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Agriculture

Special Report

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Articles 1 - 4 of 4

Full-Text Articles in Home Economics

Soil Erosion And Some Means For Its Control, R. Burnell Held, Melvin G. Blase, John F. Timmons Aug 1962

Soil Erosion And Some Means For Its Control, R. Burnell Held, Melvin G. Blase, John F. Timmons

Special Report

The control of soil erosion on the many farms where it is still a problem would not be difficult if it required only an understanding of the critical physical relationships between climate, topography, plant cover, water and soil as well as an ability to prescribe the proper engineering and agronomic measures for each situation. Soil losses, when greatly in excess of those produced by natural geological processes, result from the use of particular farming practices and cropping systems. While an understanding of the physical conditions which produce this erosion is essential, so is an understanding of the reasons that farmers ...


A Basebook For Agricultural Adjustment In Iowa: Part Ii--Prospects For The Years Ahead, Cooperative Extension Service In Agriculture And Home Economics, Agricultural And Home Economics Experiment Station, Center For Agricultural Adjustment Cooperating Oct 1957

A Basebook For Agricultural Adjustment In Iowa: Part Ii--Prospects For The Years Ahead, Cooperative Extension Service In Agriculture And Home Economics, Agricultural And Home Economics Experiment Station, Center For Agricultural Adjustment Cooperating

Special Report

This bulletin is the second in a series of three summarizing the information presented and discussed during the Agricultural Adjustment Seminar at Iowa State College. Part I considered the current situation and its background and attempted to explain the basic causes. Part II outlines the prospects for agriculture in the years immediately ahead— demand and supply for farm products, possible means of expanding demand and some of the types of adjustments needed if long-run solutions of the basic farm problems are to be made.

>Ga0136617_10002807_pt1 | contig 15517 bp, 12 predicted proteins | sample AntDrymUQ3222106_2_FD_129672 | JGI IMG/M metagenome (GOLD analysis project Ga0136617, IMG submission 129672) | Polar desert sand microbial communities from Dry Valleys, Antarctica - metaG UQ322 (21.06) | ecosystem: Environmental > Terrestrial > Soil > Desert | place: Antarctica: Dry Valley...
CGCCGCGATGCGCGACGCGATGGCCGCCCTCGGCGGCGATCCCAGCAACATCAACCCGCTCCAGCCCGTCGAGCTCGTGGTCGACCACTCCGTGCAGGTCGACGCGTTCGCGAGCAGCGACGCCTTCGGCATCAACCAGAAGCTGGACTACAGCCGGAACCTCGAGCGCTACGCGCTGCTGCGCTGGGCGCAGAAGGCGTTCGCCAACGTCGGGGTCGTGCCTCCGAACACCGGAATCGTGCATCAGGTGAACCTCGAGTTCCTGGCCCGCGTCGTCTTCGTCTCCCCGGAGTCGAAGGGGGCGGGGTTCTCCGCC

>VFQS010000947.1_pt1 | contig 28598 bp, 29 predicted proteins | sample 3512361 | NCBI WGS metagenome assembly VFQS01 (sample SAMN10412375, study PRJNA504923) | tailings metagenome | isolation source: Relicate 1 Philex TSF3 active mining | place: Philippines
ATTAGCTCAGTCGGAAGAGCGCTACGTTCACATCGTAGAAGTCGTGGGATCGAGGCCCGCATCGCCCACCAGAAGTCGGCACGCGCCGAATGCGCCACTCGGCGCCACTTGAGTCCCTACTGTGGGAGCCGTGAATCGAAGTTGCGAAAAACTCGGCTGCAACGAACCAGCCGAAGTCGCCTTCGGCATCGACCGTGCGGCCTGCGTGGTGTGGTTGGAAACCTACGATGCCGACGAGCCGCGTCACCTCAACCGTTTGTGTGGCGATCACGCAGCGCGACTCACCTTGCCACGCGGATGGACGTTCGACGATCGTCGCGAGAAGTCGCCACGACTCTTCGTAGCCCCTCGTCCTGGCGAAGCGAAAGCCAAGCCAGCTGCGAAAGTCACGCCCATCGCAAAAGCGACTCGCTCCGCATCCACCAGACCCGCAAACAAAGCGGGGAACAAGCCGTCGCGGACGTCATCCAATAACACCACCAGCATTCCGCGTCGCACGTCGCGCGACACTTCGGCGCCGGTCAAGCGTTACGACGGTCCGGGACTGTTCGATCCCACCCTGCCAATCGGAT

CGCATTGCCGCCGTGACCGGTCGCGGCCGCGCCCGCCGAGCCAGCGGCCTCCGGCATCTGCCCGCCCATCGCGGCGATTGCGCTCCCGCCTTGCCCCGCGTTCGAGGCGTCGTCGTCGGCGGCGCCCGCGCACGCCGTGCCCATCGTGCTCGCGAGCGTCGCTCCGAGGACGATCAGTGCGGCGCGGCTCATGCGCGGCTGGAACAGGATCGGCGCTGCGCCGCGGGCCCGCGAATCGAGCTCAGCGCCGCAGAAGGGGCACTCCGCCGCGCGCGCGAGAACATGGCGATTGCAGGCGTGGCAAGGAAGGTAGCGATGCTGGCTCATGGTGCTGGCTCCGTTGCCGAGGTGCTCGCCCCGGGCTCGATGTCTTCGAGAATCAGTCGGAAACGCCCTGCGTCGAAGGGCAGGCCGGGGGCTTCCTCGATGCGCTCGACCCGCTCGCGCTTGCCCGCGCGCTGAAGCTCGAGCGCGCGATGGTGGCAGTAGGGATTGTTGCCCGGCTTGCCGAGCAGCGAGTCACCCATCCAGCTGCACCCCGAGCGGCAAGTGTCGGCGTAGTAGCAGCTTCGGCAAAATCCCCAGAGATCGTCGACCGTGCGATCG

A Basebook For Agricultural Adjustment In Iowa: Part I--Agriculture In The Mid-Fifties, Cooperative Extension Service In Agriculture And Home Economics, Agricultural And Home Economics Experiment Station, Center For Agricultural Adjustment Cooperating Oct 1957

A Basebook For Agricultural Adjustment In Iowa: Part I--Agriculture In The Mid-Fifties, Cooperative Extension Service In Agriculture And Home Economics, Agricultural And Home Economics Experiment Station, Center For Agricultural Adjustment Cooperating

Special Report

Agriculture is a unique industry—made up of millions of individual firms, each an individual business with its own manager. Many of these also are basically family and living units. The physical products of agriculture are used primarily for food and direct human consumption, and many are necessary for life itself. Once these needs are met, however, other uses for the products of agriculture that will yield favorable prices to farmers seem limited. These and other unique characteristics of agriculture cause it to be beset with problems not encountered by all industries.


A Basebook For Agricultural Adjustment In Iowa: Part Iii--The Opportunities, Cooperative Extension Service In Agriculture And Home Economics, Agricultural And Home Economics Experiment Station, Center For Agricultural Adjustment Cooperating Oct 1957

A Basebook For Agricultural Adjustment In Iowa: Part Iii--The Opportunities, Cooperative Extension Service In Agriculture And Home Economics, Agricultural And Home Economics Experiment Station, Center For Agricultural Adjustment Cooperating

Special Report

This is the third of a series of three bulletins summarizing the information presented and discussed during the Division of Agriculture’s Agricultural Adjustment Seminar. Part I dealt with the current situation, its background and causes. Part II considered the prospects immediately ahead for agriculture and outlined some of the types of adjustments needed if agriculture is to share fully in the fruits of its own progress and growth and that of the national economy. Part III presents the opportunities for programs and activities that appear to have the greatest promise for bringing balance to the farming industry.